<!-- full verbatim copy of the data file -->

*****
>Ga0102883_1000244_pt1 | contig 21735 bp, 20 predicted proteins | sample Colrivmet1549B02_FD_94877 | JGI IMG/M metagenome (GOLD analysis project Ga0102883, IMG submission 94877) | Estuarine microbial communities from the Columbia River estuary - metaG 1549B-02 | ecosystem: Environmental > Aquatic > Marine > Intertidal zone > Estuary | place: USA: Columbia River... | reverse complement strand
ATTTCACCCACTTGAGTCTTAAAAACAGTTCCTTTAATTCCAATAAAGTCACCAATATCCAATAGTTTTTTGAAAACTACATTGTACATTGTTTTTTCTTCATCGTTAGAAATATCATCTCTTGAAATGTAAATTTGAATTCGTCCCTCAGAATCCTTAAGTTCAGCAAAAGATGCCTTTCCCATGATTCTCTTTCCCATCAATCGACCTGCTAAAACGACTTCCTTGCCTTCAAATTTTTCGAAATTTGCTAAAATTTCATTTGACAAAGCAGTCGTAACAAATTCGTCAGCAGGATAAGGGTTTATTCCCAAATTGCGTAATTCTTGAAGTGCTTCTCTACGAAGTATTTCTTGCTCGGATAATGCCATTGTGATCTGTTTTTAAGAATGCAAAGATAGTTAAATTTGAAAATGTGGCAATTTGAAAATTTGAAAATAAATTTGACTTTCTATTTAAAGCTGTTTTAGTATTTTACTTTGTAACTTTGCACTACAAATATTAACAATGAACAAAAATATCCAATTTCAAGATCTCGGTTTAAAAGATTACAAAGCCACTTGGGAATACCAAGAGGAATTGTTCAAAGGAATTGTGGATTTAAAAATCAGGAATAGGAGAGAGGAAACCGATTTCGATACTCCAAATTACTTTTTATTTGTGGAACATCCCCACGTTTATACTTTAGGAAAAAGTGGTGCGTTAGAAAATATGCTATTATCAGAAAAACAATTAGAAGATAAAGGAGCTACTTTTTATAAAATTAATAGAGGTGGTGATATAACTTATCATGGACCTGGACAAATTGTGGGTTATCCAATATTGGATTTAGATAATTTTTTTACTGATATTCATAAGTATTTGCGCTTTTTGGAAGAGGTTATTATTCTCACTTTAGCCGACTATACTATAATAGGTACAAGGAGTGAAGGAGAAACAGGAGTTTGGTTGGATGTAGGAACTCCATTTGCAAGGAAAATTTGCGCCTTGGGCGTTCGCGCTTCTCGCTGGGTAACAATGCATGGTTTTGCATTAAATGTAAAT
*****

>Ga0102883_1000244_pt1 | contig 21735 bp, 20 predicted proteins | sample Colrivmet1549B02_FD_94877 | JGI IMG/M metagenome (GOLD analysis project Ga0102883, IMG submission 94877) | Estuarine microbial communities from the Columbia River estuary - metaG 1549B-02 | ecosystem: Environmental > Aquatic > Marine > Intertidal zone > Estuary | place: USA: Columbia River... | reverse complement strand
ATTTCACCCACTTGAGTCTTAAAAACAGTTCCTTTAATTCCAATAAAGTCACCAATATCCAATAGTTTTTTGAAAACTACATTGTACATTGTTTTTTCTTCATCGTTAGAAATATCATCTCTTGAAATGTAAATTTGAATTCGTCCCTCAGAATCCTTAAGTTCAGCAAAAGATGCCTTTCCCATGATTCTCTTTCCCATCAATCGACCTGCTAAAACGACTTCCTTGCCTTCAAATTTTTCGAAATTTGCTAAAATTTCATTTGACAAAGCAGTCGTAACAAATTCGTCAGCAGGATAAGGGTTTATTCCCAAATTGCGTAATTCTTGAAGTGCTTCTCTACGAAGTATTTCTTGCTCGGATAATGCCATTGTGATCTGTTTTTAAGAATGCAAAGATAGTTAAATTTGAAAATGTGGCAATTTGAAAATTTGAAAATAAATTTGACTTTCTATTTAAAGCTGTTTTAGTATTTTACTTTGTAACTTTGCACTACAAATATTAACAATGAACAAAAATATCCAATTTCAAGATCTCGGTTTAAAAGATTACAAAGCCACTTGGGAATACCAAGAGGAATTGTTCAAAGGAATTGTGGATTTAAAAATCAGGAATAGGAGAGAGGAAACCGATTTCGATACTCCAAATTACTTTTTATTTGTGGAACATCCCCACGTTTATACTTTAGGAAAAAGTGGTGCGTTAGAAAATATGCTATTATCAGAAAAACAATTAGAAGATAAAGGAGCTACTTTTTATAAAATTAATAGAGGTGGTGATATAACTTATCATGGACCTGGACAAATTGTGGGTTATCCAATATTGGATTTAGATAATTTTTTTACTGATATTCATAAGTATTTGCGCTTTTTGGAAGAGGTTATTATTCTCACTTTAGCCGACTATACTATAATAGGTACAAGGAGTGAAGGAGAAACAGGAGTTTGGTTGGATGTAGGAACTCCATTTGCAAGGAAAATTTGCGCCTTGGGCGTTCGCGCTTCTCGCTGGGTAACAATGCATGGTTTTGCATTAAATGTAAAT